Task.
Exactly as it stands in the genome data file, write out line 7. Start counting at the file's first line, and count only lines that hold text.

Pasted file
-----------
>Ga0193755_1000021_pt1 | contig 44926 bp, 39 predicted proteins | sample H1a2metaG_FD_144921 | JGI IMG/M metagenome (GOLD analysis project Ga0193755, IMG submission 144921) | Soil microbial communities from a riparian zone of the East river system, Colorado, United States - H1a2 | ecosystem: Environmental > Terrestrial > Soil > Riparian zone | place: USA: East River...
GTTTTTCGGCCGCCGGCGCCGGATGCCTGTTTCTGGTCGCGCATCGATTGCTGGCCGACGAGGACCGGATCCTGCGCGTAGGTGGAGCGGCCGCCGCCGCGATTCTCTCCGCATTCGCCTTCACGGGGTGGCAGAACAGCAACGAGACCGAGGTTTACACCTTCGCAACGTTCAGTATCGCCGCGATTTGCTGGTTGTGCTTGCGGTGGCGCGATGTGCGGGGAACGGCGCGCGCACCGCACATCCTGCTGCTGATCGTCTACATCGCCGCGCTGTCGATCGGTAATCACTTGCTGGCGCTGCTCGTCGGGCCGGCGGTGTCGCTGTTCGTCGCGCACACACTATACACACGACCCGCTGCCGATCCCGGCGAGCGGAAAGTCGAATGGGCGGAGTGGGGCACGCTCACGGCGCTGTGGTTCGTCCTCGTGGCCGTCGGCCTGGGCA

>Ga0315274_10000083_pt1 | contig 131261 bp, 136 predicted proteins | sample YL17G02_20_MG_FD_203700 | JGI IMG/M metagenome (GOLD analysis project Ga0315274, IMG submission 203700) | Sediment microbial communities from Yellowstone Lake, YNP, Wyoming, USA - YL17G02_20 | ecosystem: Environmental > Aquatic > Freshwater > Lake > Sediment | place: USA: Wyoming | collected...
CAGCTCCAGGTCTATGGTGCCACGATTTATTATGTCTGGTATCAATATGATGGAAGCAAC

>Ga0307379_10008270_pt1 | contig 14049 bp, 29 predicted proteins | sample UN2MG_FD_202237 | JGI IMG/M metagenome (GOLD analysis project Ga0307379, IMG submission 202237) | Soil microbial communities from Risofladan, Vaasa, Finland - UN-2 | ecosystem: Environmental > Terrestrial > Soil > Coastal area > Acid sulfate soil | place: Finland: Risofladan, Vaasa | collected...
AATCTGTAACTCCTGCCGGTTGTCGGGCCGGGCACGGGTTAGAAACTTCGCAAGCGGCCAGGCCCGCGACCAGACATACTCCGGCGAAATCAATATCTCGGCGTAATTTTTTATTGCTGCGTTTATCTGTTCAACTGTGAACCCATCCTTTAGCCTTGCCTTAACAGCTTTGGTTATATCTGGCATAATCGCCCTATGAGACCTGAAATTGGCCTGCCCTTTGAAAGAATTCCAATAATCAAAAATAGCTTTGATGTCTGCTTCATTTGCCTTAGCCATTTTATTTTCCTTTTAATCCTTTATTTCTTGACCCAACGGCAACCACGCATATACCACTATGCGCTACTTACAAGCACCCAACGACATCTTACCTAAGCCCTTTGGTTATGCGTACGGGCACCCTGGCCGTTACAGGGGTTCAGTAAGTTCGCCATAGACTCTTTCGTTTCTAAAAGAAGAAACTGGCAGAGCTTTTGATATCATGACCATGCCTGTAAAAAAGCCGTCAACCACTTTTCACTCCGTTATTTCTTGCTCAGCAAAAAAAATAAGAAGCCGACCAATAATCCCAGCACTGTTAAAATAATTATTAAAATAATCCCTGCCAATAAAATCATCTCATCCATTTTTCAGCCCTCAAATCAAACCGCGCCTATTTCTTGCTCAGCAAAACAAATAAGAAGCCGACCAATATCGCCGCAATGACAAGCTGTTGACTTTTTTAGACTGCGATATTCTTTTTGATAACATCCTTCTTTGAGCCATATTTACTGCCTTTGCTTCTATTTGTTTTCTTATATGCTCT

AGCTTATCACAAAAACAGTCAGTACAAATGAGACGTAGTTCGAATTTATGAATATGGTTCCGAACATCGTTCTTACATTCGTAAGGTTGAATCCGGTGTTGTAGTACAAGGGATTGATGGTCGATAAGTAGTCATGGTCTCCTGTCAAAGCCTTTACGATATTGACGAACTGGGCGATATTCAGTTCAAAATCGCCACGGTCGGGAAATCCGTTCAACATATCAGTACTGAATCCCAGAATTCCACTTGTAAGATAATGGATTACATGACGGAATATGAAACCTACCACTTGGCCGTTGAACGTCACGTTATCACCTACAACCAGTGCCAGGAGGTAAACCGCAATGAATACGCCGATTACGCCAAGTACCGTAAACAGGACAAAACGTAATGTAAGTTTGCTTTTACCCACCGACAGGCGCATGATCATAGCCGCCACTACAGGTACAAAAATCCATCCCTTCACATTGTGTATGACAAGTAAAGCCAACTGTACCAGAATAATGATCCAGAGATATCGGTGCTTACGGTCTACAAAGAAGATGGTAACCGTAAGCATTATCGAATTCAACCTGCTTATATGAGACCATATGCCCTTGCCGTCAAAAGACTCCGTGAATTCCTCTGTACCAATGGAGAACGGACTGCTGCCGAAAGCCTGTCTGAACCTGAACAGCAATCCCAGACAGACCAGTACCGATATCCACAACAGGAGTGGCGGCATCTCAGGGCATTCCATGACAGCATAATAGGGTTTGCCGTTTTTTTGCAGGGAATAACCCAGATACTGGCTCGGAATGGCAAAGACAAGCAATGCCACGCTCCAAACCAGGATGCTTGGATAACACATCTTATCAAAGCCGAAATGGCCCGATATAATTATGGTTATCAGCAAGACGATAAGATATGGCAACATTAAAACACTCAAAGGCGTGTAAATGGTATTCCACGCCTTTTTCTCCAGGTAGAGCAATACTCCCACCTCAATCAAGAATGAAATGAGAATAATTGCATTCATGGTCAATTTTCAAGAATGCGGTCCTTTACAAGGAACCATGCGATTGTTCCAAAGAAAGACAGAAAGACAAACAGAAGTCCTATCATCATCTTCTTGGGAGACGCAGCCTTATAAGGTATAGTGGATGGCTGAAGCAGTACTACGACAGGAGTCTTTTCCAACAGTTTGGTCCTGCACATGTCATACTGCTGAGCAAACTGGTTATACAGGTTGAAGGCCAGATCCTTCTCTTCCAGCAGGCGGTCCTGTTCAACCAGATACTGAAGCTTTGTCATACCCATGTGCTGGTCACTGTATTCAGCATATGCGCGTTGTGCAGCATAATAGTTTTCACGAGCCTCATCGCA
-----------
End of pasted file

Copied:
AGCTTATCACAAAAACAGTCAGTACAAATGAGACGTAGTTCGAATTTATGAATATGGTTCCGAACATCGTTCTTACATTCGTAAGGTTGAATCCGGTGTTGTAGTACAAGGGATTGATGGTCGATAAGTAGTCATGGTCTCCTGTCAAAGCCTTTACGATATTGACGAACTGGGCGATATTCAGTTCAAAATCGCCACGGTCGGGAAATCCGTTCAACATATCAGTACTGAATCCCAGAATTCCACTTGTAAGATAATGGATTACATGACGGAATATGAAACCTACCACTTGGCCGTTGAACGTCACGTTATCACCTACAACCAGTGCCAGGAGGTAAACCGCAATGAATACGCCGATTACGCCAAGTACCGTAAACAGGACAAAACGTAATGTAAGTTTGCTTTTACCCACCGACAGGCGCATGATCATAGCCGCCACTACAGGTACAAAAATCCATCCCTTCACATTGTGTATGACAAGTAAAGCCAACTGTACCAGAATAATGATCCAGAGATATCGGTGCTTACGGTCTACAAAGAAGATGGTAACCGTAAGCATTATCGAATTCAACCTGCTTATATGAGACCATATGCCCTTGCCGTCAAAAGACTCCGTGAATTCCTCTGTACCAATGGAGAACGGACTGCTGCCGAAAGCCTGTCTGAACCTGAACAGCAATCCCAGACAGACCAGTACCGATATCCACAACAGGAGTGGCGGCATCTCAGGGCATTCCATGACAGCATAATAGGGTTTGCCGTTTTTTTGCAGGGAATAACCCAGATACTGGCTCGGAATGGCAAAGACAAGCAATGCCACGCTCCAAACCAGGATGCTTGGATAACACATCTTATCAAAGCCGAAATGGCCCGATATAATTATGGTTATCAGCAAGACGATAAGATATGGCAACATTAAAACACTCAAAGGCGTGTAAATGGTATTCCACGCCTTTTTCTCCAGGTAGAGCAATACTCCCACCTCAATCAAGAATGAAATGAGAATAATTGCATTCATGGTCAATTTTCAAGAATGCGGTCCTTTACAAGGAACCATGCGATTGTTCCAAAGAAAGACAGAAAGACAAACAGAAGTCCTATCATCATCTTCTTGGGAGACGCAGCCTTATAAGGTATAGTGGATGGCTGAAGCAGTACTACGACAGGAGTCTTTTCCAACAGTTTGGTCCTGCACATGTCATACTGCTGAGCAAACTGGTTATACAGGTTGAAGGCCAGATCCTTCTCTTCCAGCAGGCGGTCCTGTTCAACCAGATACTGAAGCTTTGTCATACCCATGTGCTGGTCACTGTATTCAGCATATGCGCGTTGTGCAGCATAATAGTTTTCACGAGCCTCATCGCA